What is anxiety?
Anxiety takes many forms. Whilst some are obvious, others are kept under the radar. We will all have feelings of anxiety at some time in our lives, but for many of us it’s inconsequential and short-lived. When anxiety escalates, slowly or quickly, it can become severe and take over your life, leading to negative thinking, lack of self-worth or the inability to cope.
Anxiety can take many forms such as generalised anxiety, social anxiety, phobias, OCD, or IBS and each individual can have a very different experience. Anxiety can display through a wide variety of different physical symptoms, some of the most common symptoms my clients have come for help with are:
- Always thinking the worst
- Overwhelming sense of dread or fear
- Racing heart
- Tight chest
- Panic attacks
- Withdrawal and isolation
- Feeling sick
- Upset tummy’s or tummy cramps
- Uncontrollable need to go to the toilet without the real need to have a wee
- Hot and cold sweats
- Ringing in ears
- Skin picking
- Hair pulling
- Nail biting
- Rechecking things
- Excessive hand washing
Is anxiety common?
Yes, you are not alone. In relation to those I have helped at The Life of Riley around 80% of my clients seek help because they are suffering with anxiety. This ranges from anxiety in children as young as 6 years old right the way through teenagers with anxiety and adults both male and female. Unfortunately, the number of parents bringing their children and teenagers for help to control and overcome anxiety is on the increase at The Life of Riley, the positive that can be taken from this is that they are being equip with the necessary skills to control their mental strength ready for adult life.
Statistics gathered across Great Britain suggest, at the time of the study 1 in 6 adults had experienced some form anxiety or depression in the previous week. It is also concerning that findings suggest more than 1 in 10 people are likely to have a ‘disabling anxiety disorder’ at some stage in their life. An estimated 13% of the adult population will develop a specific form of anxiety known as a phobia and around 2.5% are likely to experience OCD at some point in their life. (1) Although everyone is susceptible to anxiety it is proposed that women are twice as likely to be diagnosed. (2)
Is anxiety different in children?
Common symptoms of anxiety in children include:
- Waking up during the night, often with bad dreams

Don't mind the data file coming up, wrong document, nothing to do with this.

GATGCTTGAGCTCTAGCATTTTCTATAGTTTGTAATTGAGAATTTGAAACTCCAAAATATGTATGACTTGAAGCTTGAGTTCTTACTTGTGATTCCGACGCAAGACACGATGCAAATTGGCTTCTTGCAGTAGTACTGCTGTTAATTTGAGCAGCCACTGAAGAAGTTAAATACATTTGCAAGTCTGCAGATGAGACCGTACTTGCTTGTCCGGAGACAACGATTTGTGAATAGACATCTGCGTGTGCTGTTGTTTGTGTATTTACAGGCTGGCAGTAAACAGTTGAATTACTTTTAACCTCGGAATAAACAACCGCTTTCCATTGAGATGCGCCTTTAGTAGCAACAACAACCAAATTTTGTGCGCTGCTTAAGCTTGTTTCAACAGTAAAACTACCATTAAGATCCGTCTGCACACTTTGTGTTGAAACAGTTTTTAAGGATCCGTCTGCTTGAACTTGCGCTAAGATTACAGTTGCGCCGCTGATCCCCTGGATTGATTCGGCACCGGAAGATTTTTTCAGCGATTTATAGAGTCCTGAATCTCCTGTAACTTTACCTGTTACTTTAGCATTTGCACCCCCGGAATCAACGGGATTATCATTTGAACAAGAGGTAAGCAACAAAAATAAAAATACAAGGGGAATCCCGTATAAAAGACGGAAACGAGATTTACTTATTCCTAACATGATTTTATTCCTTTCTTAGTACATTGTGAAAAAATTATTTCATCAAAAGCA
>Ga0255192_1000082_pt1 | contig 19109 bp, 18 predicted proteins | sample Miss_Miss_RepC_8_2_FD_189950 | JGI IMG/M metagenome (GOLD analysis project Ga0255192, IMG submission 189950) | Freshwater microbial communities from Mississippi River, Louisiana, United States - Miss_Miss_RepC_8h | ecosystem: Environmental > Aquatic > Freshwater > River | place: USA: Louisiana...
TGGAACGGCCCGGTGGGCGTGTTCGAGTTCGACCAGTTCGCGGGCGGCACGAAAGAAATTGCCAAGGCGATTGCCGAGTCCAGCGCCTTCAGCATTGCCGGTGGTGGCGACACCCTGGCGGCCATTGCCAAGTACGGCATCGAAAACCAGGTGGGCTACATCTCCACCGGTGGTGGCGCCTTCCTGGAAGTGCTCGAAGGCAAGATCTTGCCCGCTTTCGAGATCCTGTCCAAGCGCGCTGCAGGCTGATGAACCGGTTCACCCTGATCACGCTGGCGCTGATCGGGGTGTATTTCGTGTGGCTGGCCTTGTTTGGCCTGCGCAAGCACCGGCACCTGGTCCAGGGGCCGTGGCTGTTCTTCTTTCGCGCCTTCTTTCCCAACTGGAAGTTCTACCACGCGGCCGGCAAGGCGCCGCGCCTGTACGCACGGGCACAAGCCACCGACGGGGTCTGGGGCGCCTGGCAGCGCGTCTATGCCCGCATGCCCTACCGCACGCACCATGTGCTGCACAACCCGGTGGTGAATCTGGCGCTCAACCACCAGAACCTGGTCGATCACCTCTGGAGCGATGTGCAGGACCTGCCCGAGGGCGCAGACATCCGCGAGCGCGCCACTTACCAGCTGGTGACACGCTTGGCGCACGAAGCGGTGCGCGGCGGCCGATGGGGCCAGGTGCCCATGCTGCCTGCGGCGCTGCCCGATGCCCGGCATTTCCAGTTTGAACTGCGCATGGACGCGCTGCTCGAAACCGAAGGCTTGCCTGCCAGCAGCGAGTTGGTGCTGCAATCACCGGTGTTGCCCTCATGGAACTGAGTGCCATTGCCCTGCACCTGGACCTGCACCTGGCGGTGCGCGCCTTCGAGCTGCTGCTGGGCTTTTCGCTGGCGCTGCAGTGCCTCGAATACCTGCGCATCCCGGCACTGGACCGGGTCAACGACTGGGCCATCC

- Tummy aches or feeling sick
- Quick to get angry or irritable and often uncontrollable outbursts
- Being very emotional, crying often
- Difficulty concentrating
- Eating habits affected, not eating properly
- Using the toiler often
- Being clingy often to parents or caregivers
What causes anxiety?
During my initial consultation with clients I am able to give a detailed yet easy to understand explanation about the brain which helps us to understand why we suffer in the way that we do, but most importantly what we can do about it. But to give a quick explanation everything we experience and every thought we have on a daily basis has to be processed by the brain and this is done when we are daydreaming or while we are asleep. Until the brain gets chance to process this information it is stored, and we say it is stored in our stress bucket.
When our stress bucket becomes a little too full, we have too many stress chemicals flowing within our bodies and this activates the emotional, primitive part of the brain. This part of the brain is for survival purposes and operates using anxiety depression or anger, or a combination of all three! For survival purposes this is great, if we were a warthog in the wild our emotional brain would give us anxiety to make us hyper sensitive to our environment in case a lion is prowling around wanting us for dinner. If we were a wart hog and woke up one morning to a storm, we would hibernate and disengage from our environment until the weather had passed and it was safe to come back out. Finally, if we were in the wild faced with a lion that primitive survival brain would give us anger and adrenaline so that we could run faster and hopefully get to safety before the lion ate us for dinner.